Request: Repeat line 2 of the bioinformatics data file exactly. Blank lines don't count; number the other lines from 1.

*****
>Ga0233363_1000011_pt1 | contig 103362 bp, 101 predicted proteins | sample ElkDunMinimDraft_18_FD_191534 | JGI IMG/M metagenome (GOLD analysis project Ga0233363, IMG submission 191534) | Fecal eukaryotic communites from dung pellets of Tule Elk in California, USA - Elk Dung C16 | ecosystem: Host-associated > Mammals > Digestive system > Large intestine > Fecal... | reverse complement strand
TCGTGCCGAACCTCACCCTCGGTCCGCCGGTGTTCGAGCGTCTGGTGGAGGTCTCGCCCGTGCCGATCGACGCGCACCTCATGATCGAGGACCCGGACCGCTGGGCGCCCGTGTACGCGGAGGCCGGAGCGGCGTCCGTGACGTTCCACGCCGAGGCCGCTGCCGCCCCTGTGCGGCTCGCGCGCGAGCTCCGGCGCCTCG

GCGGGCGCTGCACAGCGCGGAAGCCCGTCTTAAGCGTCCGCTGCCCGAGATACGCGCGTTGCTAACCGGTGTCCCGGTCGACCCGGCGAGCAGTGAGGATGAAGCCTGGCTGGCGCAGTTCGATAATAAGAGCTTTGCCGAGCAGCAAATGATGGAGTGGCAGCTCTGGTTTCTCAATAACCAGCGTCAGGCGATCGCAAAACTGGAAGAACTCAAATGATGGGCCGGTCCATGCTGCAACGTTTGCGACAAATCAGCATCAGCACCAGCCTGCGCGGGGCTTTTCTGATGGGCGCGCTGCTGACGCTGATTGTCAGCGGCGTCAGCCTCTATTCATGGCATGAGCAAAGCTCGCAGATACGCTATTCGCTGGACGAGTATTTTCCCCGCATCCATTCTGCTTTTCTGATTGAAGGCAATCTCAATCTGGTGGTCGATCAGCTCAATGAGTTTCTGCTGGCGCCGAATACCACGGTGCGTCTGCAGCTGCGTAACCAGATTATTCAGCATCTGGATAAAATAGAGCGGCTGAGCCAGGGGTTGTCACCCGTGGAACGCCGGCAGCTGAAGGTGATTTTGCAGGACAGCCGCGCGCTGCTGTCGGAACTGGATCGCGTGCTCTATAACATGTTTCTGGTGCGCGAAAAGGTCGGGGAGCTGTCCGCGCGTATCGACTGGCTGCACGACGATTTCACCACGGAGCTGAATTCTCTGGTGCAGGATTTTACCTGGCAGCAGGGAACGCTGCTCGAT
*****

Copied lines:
TCGTGCCGAACCTCACCCTCGGTCCGCCGGTGTTCGAGCGTCTGGTGGAGGTCTCGCCCGTGCCGATCGACGCGCACCTCATGATCGAGGACCCGGACCGCTGGGCGCCCGTGTACGCGGAGGCCGGAGCGGCGTCCGTGACGTTCCACGCCGAGGCCGCTGCCGCCCCTGTGCGGCTCGCGCGCGAGCTCCGGCGCCTCG